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Contacting Your Elected Officials

You have the right to reach out to elected officials! This Guide outlines who represents you in New York City, teaches you how to find out who your representative is, and offers helpful tips for reaching out.

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Women in Brooklyn connects with her Congressman, Hakeem Jeffries.
Congressman Hakeem Jeffries of New York connects with a constituent in Brighton Beach, Brooklyn.

Never underestimate the power of an email or phone call!

Reaching out to your elected officials is a quick and easy way to make your needs known to individuals with decision-making power. Your representatives are elected to serve you and your community. It is their job to listen to their constituents’ concerns and implement plans to promote the community’s well-being.

As public servants, elected officials should act in the best interest of their constituents, and it also benefits them to do so. It makes sense for elected officials to respond to the needs of their community, as their re-election depends on whether or not their community thinks they are doing a good job. By reaching out to advocate for your needs, New Yorkers work to keep representatives accountable to the community they serve.

Types of Elected Officials Who Represent You

New Yorkers have representatives at all levels of government (city, state, and federal). Here is a snapshot of the representatives who serve you in New York City:

Mayor | City Council Member | Borough President | Comptroller | Public Advocate | District Attorney

Governor | Lieutenant Governor | Assembly Member | State Senator | Comptroller | NY State Attorney General

President | Vice President | Congressional Representative | Senator

How to Find Who Represents You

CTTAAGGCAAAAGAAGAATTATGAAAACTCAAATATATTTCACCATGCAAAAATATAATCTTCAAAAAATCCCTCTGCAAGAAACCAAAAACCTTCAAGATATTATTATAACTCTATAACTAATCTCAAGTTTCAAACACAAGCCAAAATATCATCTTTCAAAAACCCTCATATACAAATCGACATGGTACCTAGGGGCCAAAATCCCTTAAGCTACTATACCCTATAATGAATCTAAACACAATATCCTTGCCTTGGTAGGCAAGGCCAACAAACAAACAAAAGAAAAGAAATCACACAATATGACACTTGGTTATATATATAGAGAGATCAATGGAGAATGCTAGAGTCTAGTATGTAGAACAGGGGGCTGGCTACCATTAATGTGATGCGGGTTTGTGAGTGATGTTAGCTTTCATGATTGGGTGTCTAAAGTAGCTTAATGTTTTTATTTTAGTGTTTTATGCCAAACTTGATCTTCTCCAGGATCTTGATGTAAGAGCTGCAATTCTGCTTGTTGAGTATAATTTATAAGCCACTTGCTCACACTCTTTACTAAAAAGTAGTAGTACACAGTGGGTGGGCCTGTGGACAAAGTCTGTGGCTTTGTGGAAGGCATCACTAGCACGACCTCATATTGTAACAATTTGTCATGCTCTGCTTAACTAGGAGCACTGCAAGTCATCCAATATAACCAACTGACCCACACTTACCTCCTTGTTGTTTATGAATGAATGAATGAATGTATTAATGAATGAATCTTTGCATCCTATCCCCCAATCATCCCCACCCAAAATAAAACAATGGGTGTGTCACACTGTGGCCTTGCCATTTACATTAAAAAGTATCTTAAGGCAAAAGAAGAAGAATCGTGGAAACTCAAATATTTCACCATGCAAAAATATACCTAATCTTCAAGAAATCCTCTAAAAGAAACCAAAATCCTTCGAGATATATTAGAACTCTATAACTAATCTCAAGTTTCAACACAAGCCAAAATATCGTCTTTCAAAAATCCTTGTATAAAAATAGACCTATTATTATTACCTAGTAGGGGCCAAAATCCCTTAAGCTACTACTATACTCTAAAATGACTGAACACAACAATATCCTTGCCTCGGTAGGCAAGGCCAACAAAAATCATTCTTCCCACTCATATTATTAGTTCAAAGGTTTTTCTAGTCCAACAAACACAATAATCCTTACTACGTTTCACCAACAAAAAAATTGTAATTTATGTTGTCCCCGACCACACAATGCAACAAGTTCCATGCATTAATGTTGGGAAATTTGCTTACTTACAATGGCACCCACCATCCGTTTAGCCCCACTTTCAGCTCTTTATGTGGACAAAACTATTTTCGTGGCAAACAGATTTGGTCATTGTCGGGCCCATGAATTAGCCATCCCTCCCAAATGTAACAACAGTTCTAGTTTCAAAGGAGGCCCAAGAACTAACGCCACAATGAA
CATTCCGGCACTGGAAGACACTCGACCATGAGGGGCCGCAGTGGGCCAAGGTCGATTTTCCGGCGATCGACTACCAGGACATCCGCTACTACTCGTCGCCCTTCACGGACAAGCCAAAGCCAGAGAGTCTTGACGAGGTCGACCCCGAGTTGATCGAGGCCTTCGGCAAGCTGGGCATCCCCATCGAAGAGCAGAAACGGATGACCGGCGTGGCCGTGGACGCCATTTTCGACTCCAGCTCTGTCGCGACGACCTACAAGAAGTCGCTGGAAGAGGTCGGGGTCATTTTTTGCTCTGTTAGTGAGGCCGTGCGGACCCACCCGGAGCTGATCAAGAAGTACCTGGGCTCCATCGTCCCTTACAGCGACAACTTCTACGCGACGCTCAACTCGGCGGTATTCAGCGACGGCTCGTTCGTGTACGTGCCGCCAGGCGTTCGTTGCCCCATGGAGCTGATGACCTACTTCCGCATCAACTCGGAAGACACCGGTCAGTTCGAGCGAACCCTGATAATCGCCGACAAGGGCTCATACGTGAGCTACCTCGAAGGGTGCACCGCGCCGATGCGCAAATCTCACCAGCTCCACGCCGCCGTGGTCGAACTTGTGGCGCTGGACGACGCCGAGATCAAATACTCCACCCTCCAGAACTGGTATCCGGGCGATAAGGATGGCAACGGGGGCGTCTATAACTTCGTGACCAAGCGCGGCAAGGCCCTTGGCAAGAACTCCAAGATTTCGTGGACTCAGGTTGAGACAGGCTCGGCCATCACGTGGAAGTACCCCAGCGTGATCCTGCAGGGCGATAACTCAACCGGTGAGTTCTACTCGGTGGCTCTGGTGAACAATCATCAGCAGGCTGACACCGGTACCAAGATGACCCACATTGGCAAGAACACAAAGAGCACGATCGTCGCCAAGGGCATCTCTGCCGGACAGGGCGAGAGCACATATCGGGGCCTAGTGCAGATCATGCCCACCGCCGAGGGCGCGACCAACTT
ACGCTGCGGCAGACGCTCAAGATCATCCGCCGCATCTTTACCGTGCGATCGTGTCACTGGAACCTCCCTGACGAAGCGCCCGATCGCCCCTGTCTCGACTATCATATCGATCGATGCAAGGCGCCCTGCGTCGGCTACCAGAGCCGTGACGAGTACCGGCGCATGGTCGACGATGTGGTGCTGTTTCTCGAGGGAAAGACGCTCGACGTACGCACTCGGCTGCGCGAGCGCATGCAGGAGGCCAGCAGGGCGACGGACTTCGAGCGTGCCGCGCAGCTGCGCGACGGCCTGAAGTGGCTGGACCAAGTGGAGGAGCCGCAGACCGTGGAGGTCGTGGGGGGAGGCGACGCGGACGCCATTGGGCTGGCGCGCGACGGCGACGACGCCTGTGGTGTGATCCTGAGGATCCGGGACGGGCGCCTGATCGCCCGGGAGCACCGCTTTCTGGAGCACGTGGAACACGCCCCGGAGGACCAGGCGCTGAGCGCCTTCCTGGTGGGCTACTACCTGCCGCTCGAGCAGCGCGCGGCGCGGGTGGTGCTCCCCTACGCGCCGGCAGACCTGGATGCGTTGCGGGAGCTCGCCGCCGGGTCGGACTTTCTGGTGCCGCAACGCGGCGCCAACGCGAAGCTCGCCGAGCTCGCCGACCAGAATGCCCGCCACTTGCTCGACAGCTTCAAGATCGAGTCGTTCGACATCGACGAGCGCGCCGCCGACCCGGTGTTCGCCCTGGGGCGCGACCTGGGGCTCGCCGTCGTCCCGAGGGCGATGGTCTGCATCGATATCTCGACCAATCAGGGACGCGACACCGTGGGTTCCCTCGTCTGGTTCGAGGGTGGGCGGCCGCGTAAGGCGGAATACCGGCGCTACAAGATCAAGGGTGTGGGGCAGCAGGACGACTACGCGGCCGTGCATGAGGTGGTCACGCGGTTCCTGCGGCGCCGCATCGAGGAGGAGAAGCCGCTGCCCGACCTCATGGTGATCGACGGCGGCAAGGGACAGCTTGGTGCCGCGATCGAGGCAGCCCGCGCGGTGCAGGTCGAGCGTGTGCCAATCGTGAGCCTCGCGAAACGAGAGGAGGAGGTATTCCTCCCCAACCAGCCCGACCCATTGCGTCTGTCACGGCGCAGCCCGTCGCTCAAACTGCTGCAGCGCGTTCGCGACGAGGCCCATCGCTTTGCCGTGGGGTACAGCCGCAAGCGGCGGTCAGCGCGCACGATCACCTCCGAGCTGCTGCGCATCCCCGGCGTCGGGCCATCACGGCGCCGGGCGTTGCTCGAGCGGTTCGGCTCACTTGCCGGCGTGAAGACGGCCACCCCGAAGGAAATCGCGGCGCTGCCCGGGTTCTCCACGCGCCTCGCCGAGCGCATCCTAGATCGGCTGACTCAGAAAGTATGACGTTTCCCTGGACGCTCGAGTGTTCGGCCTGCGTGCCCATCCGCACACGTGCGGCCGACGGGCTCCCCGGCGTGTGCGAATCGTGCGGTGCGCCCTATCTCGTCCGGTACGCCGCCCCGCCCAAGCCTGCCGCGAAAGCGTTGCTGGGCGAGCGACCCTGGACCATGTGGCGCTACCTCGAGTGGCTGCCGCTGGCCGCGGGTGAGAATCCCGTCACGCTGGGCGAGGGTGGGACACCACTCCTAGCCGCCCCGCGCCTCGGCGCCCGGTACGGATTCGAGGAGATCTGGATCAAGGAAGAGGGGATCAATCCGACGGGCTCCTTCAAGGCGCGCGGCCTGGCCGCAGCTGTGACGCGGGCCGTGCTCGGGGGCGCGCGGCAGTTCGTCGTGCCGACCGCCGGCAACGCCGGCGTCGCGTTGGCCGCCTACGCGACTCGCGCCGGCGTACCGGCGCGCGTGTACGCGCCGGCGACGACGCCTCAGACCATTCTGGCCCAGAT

Enter your address and find out your representatives through Who Represents Me?

You can also find your federal, state, and local representatives through Common Cause, a database that helps you locate your representatives through any address. This platform provides you with your representatives’ office contact information, personal websites, voting records, etc., offering you transparency over that representative’s history in office.

How to Find Important Information About Your Representatives

Find your representatives’ stance on important issues in your community through Vote View.
This platform helps you review your representatives’ voting history. Enter the name of your representatives in their “Vote and Member Search” to see what bills they have decided on. 

Find your representatives’ financial backers through Open Secrets! Get Local.
This platform shows you who’s making big political contributions in your state, as well as where the money is coming from. You’ll also find links to a money profile of your representative, giving a detailed look at who is contributing to their campaign.

Learn even more about your representatives.
Check out The Advocacy Institute’s “Interactive Legislature Snapshots.” 

Tips for Reaching Out to Your Representatives

There are a number of ways that you can contact your representatives, including by email, physical letters, phone-calls, and sometimes, in-person meetings. 

When reaching out to your representatives, consider the ACLU’s Guide to Writing Your Elected Representatives (summarized below). It is important to:

Introduce Yourself and Say What You Want
Tell your representative that you are a constituent and identify the issue about which you are contacting them. If your grievance pertains to a specific point in a bill, it helps to identify the number of the bill (every bill has an associated number).

Keep It Brief
Voice messages, emails or letters should never be too long and should be limited to one issue.

Have Three Main Points
Think about the top three points you wish to communicate that would be most effective in persuading your representative to support your cause or issue.

Make it Personal
Share your personal experiences, a story, and/or any relationship you may have with your elected official or their staff.

Remember That Your Voice Matters
Your Representative’s job is to listen to your concerns and opinions. Remember that they are there to help resolve issues faced by your community, that your point of view helps to achieve that outcome, and that YOU are the expert of your own experience.

Stay Connected and Up-to-Date

Keep track of your Representatives’ activities and priorities:

Follow them on social media platforms to receive regular updates.

Subscribe to your representative’s newsletter by going to their website.

Add their contact number to your phone so you can easily call if something comes up.



“Writing Your Elected Representatives.” American Civil Liberties Union.

Further Suggested Reading

Find NYC Council Members and Districts